Cherry trees lining the entry allee.

As you walk down this path and look up you will see the Chapel –
or look ahead to the Roney Fountain all through a cloud of
pink Akebono cherry blossoms, it will be a spectacular spring

Please call if you have questions or suggestions.
I can be reached at the numbers below.
Program registration can be called in to 919-668-1707 or emailed

Thursday, February 16, 2012

Litter Sweep is coming up!

Classes at The Scrap Exchange

February Classes Still Available
We've got some great classes left in February and space is still available.   Sign up today for any of the following creative reuse classes.   (And watch for our March/April class list to be released soon!)

Altered Sweaters
Friday, February 17
6-9pm (drop-in anytime during class hours)
Instructor: Ann Woodward
All ages
Online Registration Link:

Bring a sweater or two, and make a scarf, hat, or just change it up into your own unique, one-of-a-kind design. Special Third Friday drop-in class!

Sock Monkeys
Saturday, February 18
Instructor: Dara McGinn 
All ages
Online Registration Link:

Learn how to make your own custom sock monkey from 2 old socks, left-over buttons, and filling. No prior experience is necessary. For kids and adults. Bring your favorite pair of old socks if you like!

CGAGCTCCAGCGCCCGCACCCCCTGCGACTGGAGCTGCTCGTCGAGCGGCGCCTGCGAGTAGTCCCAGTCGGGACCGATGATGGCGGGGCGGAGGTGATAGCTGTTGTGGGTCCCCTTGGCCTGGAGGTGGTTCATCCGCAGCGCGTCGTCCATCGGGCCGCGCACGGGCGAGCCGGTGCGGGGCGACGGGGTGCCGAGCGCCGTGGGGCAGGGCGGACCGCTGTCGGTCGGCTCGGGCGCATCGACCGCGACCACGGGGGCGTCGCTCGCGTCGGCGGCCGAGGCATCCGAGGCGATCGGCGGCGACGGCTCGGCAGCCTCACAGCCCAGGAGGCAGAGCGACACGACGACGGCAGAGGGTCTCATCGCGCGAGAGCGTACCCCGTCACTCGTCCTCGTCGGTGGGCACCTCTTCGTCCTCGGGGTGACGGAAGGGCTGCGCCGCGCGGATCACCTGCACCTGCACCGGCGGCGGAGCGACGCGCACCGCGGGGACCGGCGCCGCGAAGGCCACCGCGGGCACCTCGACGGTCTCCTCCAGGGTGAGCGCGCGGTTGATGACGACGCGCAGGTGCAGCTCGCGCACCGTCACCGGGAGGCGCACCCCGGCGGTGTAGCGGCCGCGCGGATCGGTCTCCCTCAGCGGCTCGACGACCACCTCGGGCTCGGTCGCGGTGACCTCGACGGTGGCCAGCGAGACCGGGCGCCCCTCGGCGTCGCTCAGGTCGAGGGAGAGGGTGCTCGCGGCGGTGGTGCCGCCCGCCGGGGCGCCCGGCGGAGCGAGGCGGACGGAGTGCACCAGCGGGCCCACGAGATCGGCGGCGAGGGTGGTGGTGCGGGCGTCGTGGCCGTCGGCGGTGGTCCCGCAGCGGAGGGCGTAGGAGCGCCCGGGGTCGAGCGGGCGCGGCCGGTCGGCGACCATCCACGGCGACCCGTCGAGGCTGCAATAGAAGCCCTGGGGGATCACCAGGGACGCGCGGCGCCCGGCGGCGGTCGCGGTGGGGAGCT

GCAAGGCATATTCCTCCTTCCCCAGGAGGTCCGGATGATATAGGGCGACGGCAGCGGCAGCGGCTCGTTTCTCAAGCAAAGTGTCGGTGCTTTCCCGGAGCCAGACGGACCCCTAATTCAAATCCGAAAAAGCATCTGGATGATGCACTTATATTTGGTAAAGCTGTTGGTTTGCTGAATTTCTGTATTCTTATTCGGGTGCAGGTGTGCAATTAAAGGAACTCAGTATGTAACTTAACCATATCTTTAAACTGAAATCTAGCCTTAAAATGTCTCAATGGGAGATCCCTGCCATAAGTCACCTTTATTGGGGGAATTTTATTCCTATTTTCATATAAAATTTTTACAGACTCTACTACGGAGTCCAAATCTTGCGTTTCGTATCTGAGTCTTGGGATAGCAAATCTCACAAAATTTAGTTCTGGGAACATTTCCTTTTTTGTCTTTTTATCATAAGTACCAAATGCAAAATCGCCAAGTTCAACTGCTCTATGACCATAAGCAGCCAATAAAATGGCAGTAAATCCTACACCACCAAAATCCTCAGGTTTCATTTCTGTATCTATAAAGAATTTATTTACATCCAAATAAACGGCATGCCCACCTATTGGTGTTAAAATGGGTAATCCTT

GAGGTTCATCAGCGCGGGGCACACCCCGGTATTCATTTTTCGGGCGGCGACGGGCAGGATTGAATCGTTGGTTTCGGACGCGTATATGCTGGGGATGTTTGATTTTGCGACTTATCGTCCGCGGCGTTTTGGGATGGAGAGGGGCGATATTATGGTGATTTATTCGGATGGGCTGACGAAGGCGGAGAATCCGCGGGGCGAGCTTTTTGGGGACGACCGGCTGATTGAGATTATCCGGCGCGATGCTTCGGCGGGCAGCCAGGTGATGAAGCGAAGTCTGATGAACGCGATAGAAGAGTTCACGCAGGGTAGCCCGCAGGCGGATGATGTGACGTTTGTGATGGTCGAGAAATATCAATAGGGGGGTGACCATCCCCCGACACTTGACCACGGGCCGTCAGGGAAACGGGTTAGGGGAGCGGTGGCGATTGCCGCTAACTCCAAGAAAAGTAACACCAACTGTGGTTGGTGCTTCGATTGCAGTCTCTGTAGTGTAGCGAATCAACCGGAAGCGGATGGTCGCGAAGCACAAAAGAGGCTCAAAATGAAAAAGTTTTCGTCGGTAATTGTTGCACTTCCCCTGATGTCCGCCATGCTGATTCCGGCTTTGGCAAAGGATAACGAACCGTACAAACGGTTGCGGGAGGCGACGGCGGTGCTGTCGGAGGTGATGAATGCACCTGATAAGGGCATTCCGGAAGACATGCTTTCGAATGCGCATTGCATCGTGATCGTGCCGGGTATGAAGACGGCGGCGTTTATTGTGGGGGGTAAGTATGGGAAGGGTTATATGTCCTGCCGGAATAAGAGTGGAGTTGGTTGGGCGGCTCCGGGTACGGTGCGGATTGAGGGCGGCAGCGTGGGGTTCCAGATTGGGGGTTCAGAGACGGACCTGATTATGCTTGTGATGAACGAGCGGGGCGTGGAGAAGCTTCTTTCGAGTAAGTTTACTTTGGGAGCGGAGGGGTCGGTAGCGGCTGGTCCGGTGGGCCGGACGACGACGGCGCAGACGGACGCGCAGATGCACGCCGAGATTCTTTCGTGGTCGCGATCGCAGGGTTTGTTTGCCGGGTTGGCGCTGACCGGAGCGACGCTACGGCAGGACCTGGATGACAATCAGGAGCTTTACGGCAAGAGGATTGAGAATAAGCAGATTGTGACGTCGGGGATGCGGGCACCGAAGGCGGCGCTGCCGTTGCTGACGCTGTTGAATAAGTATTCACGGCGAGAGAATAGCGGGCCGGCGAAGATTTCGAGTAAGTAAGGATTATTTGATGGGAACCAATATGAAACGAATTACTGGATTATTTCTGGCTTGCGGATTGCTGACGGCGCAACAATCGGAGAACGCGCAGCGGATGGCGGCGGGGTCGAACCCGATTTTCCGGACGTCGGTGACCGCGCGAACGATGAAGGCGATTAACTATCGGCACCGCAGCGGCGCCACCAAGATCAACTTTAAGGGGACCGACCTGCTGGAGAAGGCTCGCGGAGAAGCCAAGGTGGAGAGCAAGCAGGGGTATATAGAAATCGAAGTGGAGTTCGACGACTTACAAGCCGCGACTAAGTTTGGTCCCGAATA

T-Shirt Re-Make
Monday, February 20
Instructor: Madeline James
Online Registration Link:

Got loads of baggy tee-shirts that you will never wear from your school, dance squad, team building events, and all those other cool things you do? Learn to sassify your wardrobe with a t-shirt modification class. You don’t have to have a lot of sewing experience, but basic knowledge of how to use a sewing machine wil help. Bring a t-shirt that you would like to modify and a t-shirt or tank top that fits you well to use as a pattern. By the end of the class you will have one sassy T, and the skills to make many more.

Funky Pet Food Totes
Tuesday, February 21
Instructor: Madeline James
Online Registration Link:

Turn used pet food bags (or bird seed bags) into sturdy and attractive tote bags. All feed bags and other materials will be provided, but feel free to bring your own. This is a fun and easy project, but some previous sewing experience is required.

Cape It Up: Discover Your Inner Super Hero (kids!)
Friday, February 24
4 to 6pm
Instructor:   Sara McCreary
Ages: 8 to 12
Fee:  $12
Online registration link:

Fight crime, live in a magical world, or be an evil villain — the choice is yours when you learn to make a cape and design your own super hero symbol! Show the world your inner powers.

Cape it Up: Discover Your Inner Super Hero (adults!)
Friday, February 24
6-9pm (drop-in anytime during class hours)
Instructor: Sara McCreary
Ages: 16+
Fee: $7
Online registration link:

Fight crime, live in a magical world, or be an evil villain - the choice is yours when you learn to sew a cape and design your own super hero symbol. Show the world your inner powers! Special drop-in class.

Collage Cards
Sunday, February 26
Instructor: Rechel Harris